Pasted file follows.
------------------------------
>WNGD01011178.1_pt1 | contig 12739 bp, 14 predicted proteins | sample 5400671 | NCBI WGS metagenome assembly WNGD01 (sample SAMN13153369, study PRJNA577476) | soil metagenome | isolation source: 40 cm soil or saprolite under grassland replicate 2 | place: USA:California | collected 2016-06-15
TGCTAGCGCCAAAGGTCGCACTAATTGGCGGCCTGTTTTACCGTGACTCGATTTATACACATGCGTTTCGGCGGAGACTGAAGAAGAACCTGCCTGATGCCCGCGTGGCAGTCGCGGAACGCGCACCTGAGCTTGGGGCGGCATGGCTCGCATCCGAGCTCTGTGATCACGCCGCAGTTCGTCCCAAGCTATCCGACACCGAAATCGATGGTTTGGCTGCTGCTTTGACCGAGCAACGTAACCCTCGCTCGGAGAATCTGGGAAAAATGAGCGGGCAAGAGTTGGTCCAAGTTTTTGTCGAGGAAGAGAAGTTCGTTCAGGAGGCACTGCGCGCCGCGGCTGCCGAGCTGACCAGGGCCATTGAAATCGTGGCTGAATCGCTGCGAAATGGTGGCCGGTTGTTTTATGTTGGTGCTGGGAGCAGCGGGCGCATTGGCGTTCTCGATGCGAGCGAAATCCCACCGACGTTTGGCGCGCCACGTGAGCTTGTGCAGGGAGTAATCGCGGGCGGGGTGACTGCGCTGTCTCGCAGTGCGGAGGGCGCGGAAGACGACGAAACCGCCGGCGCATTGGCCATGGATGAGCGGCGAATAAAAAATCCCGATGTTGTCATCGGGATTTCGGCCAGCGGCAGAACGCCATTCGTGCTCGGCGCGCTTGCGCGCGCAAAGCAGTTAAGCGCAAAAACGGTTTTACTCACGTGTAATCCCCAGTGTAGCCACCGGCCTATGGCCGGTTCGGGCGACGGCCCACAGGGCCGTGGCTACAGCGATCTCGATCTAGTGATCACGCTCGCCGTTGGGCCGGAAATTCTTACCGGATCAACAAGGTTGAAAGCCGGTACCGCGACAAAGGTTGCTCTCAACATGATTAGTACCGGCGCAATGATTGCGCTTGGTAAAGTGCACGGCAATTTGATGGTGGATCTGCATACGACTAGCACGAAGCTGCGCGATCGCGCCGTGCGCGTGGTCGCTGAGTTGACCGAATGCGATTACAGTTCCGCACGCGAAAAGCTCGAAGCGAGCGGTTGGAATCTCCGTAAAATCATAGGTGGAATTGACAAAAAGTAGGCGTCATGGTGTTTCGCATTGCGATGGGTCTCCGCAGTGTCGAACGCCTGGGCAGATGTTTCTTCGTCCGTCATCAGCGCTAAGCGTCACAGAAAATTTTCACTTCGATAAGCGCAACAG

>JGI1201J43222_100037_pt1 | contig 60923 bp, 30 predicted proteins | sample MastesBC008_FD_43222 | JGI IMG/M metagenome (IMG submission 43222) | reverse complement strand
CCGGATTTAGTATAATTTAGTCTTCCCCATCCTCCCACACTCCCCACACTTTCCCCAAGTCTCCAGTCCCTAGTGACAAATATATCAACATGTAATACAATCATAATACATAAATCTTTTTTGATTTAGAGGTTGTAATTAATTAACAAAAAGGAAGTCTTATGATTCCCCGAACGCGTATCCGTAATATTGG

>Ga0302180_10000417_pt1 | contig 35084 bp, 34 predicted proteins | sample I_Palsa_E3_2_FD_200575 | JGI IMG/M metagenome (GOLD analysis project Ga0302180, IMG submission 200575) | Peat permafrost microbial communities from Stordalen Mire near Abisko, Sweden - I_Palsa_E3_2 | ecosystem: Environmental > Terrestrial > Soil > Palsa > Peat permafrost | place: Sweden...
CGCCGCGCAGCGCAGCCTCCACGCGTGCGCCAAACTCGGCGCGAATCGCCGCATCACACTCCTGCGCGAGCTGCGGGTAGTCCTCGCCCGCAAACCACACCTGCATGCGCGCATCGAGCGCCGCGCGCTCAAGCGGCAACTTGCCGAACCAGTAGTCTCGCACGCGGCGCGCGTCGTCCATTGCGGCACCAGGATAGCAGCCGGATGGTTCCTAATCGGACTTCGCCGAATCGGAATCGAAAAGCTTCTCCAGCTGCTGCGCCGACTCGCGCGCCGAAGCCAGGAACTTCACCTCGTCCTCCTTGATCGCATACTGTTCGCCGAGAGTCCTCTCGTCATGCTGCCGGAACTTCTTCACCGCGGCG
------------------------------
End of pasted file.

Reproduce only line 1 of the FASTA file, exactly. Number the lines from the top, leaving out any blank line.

>WNGD01011178.1_pt1 | contig 12739 bp, 14 predicted proteins | sample 5400671 | NCBI WGS metagenome assembly WNGD01 (sample SAMN13153369, study PRJNA577476) | soil metagenome | isolation source: 40 cm soil or saprolite under grassland replicate 2 | place: USA:California | collected 2016-06-15